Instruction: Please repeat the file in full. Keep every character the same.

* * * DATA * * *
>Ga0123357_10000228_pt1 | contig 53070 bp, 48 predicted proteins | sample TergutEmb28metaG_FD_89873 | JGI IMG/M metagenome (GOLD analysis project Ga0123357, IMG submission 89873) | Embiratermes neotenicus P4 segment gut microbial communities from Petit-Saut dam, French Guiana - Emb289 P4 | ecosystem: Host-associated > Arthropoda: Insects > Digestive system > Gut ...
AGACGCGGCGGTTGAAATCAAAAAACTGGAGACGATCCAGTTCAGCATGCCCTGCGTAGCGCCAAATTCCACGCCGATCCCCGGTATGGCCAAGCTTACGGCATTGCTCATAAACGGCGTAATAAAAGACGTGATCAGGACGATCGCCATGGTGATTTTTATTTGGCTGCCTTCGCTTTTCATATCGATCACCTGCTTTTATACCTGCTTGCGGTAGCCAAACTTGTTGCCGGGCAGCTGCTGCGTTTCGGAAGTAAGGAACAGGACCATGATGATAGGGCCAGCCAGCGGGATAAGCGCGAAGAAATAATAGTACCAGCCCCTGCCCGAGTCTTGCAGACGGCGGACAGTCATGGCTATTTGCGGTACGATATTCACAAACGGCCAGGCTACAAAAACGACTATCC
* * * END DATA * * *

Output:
>Ga0123357_10000228_pt1 | contig 53070 bp, 48 predicted proteins | sample TergutEmb28metaG_FD_89873 | JGI IMG/M metagenome (GOLD analysis project Ga0123357, IMG submission 89873) | Embiratermes neotenicus P4 segment gut microbial communities from Petit-Saut dam, French Guiana - Emb289 P4 | ecosystem: Host-associated > Arthropoda: Insects > Digestive system > Gut ...
AGACGCGGCGGTTGAAATCAAAAAACTGGAGACGATCCAGTTCAGCATGCCCTGCGTAGCGCCAAATTCCACGCCGATCCCCGGTATGGCCAAGCTTACGGCATTGCTCATAAACGGCGTAATAAAAGACGTGATCAGGACGATCGCCATGGTGATTTTTATTTGGCTGCCTTCGCTTTTCATATCGATCACCTGCTTTTATACCTGCTTGCGGTAGCCAAACTTGTTGCCGGGCAGCTGCTGCGTTTCGGAAGTAAGGAACAGGACCATGATGATAGGGCCAGCCAGCGGGATAAGCGCGAAGAAATAATAGTACCAGCCCCTGCCCGAGTCTTGCAGACGGCGGACAGTCATGGCTATTTGCGGTACGATATTCACAAACGGCCAGGCTACAAAAACGACTATCC